As much as I've read about the Holocaust, I have never actually done much research on the Armenian Genocide. I knew it happened under Turkish rule during World War I and that over a million Armenians died but I would not have been able to tell you the political motivations behind this or how they went about it. Naturally, I was very happy to see that Bohjalian, an author I quite enjoy, had decided to tackle that subject. However, since I felt his last novel before this (The Night Strangers) was a bit lackluster compared to his other works, I held off and waited for the paperback version to come out, and I'm glad I waited. This was a perfectly good book, but I wanted more. Bohjalian's Holocaust novel Skeletons at the Feast was incredible - it was moving, heartbreaking, it focused on a slightly different topic from other World War II novels, and was just a fantastic read. I hoped he would bring that same type of writing to this novel, especially considering that he mentions his own Armenian heritage in the acknowledgments.
Unfortunately, this was not the case. The novel was good, but it wasn't anything spectacular. Perhaps I expected too much of Bohjalian since I wanted to be educated and drawn into the story. In the case of authors writing about the Holocaust, it is easier to get straight to the story, and the individuals in the novel because they can assume that everyone has a basic background of the history. Therefore, the approach Bohjalian used in this novel may very well have worked in a Holocaust novel because I would have been filling in the blanks on my own.
The novel centers on Elizabeth Endicott, a recent graduate from Mount Holyoke, who visits Turkey with her father on a relief mission, and Armen, a young Armenian engineer that has been affected by the genocide and policies. Interspersed with their story are pages from their granddaughter Lauren's perspective, and her gradual interest in her family history. Unlike some readers, I didn't mind Lauren's additions because she provided a way to add extra historical detail to a personal narrative though I think she could have been used more effectively. As I discovered with Elizabeth, the US actually was somewhat aware of what was going on in this area at this time given that many communities had collected funds for the relief of Armenians and it was in the name of one of these relief funds that her father and she visit Aleppo (in present day Syria). As a result, the novel deals with some of the atrocities but is mostly told through the eyes of white, American volunteers. Some other characters play roles as well, such as one of the women that was marched in on Elizabeth's first day in Aleppo, showing a bit of the Armenian perspective. Through her and Armen, the reader sees some of the brutality firsthand, but mostly the novel deals with Elizabeth's reactions, and the aftermath that she sees. While Armen has lost his family, he personally has also avoided some of the worst due to his status as an engineer and still having some value to the regime.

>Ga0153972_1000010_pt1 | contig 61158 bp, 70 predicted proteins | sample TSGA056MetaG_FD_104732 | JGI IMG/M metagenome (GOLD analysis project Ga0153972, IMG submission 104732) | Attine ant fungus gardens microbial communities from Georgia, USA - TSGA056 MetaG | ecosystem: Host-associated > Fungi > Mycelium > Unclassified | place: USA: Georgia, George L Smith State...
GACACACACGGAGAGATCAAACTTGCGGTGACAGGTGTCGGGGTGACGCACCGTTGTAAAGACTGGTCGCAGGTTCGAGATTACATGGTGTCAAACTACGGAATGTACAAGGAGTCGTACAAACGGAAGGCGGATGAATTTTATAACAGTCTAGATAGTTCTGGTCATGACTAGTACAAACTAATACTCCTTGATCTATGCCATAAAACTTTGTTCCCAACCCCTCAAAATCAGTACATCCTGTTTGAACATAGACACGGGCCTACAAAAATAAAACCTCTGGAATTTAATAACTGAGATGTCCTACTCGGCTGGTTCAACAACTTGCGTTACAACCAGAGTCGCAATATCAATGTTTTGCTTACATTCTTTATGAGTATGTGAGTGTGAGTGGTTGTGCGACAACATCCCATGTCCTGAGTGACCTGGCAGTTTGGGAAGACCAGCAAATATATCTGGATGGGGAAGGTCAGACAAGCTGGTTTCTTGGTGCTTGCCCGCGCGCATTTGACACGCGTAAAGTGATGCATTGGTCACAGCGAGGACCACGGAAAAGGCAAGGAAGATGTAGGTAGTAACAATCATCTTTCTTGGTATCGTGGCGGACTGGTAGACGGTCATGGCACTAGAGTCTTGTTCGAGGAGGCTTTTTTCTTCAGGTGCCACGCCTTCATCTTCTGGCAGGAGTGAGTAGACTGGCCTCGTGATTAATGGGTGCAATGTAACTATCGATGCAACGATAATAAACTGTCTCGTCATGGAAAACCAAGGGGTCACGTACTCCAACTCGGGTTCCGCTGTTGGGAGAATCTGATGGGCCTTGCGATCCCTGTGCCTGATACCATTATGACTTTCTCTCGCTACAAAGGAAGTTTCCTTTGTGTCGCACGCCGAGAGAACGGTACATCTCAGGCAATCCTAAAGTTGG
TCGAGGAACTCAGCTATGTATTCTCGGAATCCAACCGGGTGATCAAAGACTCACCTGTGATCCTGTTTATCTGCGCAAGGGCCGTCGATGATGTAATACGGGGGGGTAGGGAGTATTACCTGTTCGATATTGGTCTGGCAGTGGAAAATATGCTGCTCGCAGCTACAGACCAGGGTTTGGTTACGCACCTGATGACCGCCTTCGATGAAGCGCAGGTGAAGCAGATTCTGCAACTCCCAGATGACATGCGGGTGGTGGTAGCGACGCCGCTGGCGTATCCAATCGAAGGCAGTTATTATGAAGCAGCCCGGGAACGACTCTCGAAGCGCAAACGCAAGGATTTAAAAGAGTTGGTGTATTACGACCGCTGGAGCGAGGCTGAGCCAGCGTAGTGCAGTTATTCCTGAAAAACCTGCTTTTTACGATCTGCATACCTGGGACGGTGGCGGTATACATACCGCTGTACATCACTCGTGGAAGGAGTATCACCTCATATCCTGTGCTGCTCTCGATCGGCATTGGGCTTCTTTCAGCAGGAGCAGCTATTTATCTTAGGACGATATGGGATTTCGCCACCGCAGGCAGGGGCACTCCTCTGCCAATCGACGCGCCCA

While I liked Elizabeth, and the portrayal of her as a rather independent woman for her time who went against many conventions, I would much rather have been reading the stories of Armenian women and their survival. While some of those stories were in the novel, the main character was the outsider American, and I would have liked it much more if it had been the reverse. However, this isn't necessarily a fault of Bohjalian as much as it is due to the lack of Armenian genocide literature I've read (or even come across) - if I'd already read other novels or actual nonfiction books on this topic, this novel would have probably been an interesting new perspective, showing how ineffective American aide was, and also showing that certain countries couldn't speak out against the atrocities due to their positions in World War I until finally the horror of WWI itself overshadowed whatever concern or outrage people may have had about this. Unfortunately, given my lack of knowledge on the subject, and possibly the lack of materials on the subject, I don't feel like this was as good as it could have been. Bohjalian even mentions that the one hundred year anniversary of this genocide is coming up, and as a result, I think the focus should have been shifted from Elizabeth to the actual Armenians. Still, the novel had some good parts, and at least some of the references he mentions in his acknowledgments may be worth checking out to get what is I think I really wanted from this read.